This is why so many working dog organizations scour shelters looking for Assistance Dogs, Detector Dogs, and other types of working dogs; they can test the dogs and know almost right away if the dog has what it takes to do the work they are looking for!
1. Adult Dogs Can Come with More Knowledge
Whether you get an older dog or puppy from a breeder or you get one from a rescue, chances are you can find out more information about the individual and how he has been raised or “housed”. Does he live with cats or children, does he dislike other animals or children? It allows you to find a better fit for your environment.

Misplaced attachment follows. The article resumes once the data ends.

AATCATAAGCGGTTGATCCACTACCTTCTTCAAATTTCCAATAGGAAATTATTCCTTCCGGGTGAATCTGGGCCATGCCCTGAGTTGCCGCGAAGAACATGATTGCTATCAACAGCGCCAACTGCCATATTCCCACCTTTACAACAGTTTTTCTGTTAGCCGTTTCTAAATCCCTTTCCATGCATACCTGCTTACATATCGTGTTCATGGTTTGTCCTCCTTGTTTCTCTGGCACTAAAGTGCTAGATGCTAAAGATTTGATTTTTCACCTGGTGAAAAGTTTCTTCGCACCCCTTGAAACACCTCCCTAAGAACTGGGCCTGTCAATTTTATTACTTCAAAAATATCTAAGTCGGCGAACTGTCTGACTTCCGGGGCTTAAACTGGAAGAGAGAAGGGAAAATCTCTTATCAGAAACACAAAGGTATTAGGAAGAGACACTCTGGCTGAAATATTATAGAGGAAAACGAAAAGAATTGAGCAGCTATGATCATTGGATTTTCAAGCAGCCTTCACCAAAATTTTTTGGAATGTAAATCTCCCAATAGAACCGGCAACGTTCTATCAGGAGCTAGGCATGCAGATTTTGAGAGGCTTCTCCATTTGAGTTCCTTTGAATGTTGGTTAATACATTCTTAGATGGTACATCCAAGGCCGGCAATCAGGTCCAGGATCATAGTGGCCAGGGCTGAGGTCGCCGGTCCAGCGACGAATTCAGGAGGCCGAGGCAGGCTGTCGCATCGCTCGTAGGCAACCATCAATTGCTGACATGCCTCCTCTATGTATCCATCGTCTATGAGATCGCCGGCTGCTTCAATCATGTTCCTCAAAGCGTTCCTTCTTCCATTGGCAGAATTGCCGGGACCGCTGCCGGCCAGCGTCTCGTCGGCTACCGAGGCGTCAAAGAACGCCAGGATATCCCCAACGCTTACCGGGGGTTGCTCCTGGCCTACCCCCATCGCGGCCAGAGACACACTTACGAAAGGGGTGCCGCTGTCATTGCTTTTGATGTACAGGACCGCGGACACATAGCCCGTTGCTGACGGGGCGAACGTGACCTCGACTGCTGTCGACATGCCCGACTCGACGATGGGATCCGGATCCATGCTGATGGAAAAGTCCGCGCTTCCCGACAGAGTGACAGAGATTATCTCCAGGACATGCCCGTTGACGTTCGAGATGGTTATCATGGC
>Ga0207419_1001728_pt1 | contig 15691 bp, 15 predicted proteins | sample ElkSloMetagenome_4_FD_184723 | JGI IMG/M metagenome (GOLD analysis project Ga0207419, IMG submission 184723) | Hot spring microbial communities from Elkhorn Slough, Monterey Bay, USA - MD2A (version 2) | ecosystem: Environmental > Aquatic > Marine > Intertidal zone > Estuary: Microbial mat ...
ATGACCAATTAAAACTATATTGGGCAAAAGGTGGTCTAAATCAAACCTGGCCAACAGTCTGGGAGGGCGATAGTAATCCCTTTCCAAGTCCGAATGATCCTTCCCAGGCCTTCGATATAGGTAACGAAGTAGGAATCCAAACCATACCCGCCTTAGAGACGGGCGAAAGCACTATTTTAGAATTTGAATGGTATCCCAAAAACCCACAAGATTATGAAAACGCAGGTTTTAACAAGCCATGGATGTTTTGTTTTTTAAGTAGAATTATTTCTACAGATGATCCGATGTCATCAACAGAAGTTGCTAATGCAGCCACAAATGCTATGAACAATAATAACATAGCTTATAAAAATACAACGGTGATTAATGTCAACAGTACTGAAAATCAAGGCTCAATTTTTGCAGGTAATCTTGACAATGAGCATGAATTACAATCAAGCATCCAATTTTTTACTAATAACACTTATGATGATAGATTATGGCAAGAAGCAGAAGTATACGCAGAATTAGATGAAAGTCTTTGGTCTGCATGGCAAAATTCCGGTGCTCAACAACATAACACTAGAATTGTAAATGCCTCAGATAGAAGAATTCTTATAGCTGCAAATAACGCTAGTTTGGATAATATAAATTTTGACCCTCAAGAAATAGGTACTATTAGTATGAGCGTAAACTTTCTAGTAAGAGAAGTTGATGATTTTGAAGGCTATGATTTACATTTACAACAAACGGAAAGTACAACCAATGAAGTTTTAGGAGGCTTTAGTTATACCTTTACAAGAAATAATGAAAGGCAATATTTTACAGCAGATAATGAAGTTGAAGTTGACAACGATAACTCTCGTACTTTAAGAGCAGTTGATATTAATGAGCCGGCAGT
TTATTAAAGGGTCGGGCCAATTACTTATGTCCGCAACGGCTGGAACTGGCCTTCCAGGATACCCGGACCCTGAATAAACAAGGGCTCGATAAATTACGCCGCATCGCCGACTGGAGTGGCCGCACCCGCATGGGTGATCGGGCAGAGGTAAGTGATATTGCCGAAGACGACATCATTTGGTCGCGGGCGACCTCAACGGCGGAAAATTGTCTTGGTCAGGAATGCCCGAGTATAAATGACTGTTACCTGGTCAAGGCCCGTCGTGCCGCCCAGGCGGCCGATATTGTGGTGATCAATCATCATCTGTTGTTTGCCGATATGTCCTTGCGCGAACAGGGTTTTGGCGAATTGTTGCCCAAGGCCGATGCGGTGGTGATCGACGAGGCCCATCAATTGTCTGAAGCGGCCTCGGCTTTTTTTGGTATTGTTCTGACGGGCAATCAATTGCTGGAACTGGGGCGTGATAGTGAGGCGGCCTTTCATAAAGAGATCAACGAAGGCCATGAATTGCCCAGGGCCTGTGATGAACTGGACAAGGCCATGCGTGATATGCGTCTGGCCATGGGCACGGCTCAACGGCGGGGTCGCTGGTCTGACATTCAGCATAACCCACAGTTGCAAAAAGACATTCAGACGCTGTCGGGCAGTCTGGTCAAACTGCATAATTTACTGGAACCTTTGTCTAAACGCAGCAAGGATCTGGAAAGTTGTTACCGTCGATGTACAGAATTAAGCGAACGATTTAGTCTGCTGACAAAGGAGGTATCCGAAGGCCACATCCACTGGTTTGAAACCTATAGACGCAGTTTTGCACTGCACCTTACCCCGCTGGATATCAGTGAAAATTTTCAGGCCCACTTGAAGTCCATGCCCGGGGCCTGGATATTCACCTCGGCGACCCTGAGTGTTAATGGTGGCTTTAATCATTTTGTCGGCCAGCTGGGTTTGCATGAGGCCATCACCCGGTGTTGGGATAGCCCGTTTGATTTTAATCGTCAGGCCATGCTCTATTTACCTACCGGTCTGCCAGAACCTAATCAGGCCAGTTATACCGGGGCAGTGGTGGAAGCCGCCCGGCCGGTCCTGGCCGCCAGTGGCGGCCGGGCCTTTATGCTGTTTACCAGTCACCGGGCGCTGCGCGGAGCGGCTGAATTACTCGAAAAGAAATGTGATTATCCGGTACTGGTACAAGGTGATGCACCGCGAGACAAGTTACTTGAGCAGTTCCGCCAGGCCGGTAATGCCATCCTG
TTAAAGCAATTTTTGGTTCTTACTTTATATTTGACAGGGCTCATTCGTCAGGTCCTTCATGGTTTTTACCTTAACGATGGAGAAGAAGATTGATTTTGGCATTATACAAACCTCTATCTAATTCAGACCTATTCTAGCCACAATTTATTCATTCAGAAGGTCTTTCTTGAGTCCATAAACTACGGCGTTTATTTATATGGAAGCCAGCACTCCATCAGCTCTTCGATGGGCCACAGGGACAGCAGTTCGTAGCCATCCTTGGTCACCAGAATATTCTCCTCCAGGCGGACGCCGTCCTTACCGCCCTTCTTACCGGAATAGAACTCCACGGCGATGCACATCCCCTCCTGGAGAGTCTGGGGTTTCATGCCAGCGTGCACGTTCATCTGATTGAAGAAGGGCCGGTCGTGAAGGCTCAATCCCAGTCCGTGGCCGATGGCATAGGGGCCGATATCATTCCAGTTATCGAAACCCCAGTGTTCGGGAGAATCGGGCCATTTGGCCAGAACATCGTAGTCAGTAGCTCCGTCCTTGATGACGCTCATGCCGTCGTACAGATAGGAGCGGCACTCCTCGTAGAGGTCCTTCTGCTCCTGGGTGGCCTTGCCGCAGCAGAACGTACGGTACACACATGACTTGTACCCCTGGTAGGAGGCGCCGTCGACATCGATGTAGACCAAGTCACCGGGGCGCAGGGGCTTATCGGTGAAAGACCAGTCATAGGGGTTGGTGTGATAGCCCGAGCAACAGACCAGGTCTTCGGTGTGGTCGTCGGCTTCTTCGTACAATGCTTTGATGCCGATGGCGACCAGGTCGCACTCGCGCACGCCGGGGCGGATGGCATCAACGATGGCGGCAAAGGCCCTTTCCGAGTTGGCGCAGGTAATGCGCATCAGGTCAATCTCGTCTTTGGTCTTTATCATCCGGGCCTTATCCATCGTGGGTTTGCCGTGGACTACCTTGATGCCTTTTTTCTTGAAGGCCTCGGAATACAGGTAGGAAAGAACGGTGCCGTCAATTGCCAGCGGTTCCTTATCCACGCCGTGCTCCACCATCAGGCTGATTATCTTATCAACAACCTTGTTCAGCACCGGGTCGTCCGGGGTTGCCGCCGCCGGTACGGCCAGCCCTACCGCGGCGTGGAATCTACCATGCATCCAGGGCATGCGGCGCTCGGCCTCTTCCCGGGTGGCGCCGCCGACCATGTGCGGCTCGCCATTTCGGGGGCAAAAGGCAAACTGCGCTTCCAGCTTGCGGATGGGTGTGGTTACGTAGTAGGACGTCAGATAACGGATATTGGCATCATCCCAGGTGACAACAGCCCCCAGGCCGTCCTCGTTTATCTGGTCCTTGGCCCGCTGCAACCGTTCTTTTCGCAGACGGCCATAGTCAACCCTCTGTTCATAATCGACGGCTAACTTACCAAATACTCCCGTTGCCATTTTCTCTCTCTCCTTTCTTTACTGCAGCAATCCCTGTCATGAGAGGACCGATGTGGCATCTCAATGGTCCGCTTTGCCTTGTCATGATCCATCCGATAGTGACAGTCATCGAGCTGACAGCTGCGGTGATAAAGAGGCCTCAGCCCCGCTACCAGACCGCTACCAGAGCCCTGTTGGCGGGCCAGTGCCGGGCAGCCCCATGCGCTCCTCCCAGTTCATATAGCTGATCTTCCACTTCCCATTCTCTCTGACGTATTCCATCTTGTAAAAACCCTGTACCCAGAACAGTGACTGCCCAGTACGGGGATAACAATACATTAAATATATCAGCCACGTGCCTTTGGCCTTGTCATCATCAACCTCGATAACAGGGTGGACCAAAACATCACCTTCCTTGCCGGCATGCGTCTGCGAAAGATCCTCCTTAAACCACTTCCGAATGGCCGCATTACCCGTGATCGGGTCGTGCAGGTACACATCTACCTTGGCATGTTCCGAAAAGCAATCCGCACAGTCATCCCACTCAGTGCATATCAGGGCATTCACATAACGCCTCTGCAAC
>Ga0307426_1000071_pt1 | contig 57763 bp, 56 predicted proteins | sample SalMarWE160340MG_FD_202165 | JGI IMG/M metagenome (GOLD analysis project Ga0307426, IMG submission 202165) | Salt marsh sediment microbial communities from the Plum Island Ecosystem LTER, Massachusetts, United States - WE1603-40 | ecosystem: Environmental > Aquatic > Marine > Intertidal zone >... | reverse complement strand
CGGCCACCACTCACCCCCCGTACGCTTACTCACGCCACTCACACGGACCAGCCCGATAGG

I have said it before, and I will say it again, never leave your dog alone with your other pets or children either way! New dogs must be trained, worked with and acclimated into your home even if he was good with other dogs, cats or children in his previous home doesn’t mean he will have the exact same reaction in your home; your odds are just better!
I cannot presume to make a decision as to what is best for you and your family, I can only tell you that my experience with adult dogs and their attributes far outweighs any negative qualities.
Just like puppies, adult dogs need love, training, attention and consistency and they are bigger so their mistakes aren’t viewed as “cute” like the same mistakes a puppy makes (like jumping). Be kind and be patient and you will be able to curb the possible behavior problems that they come with!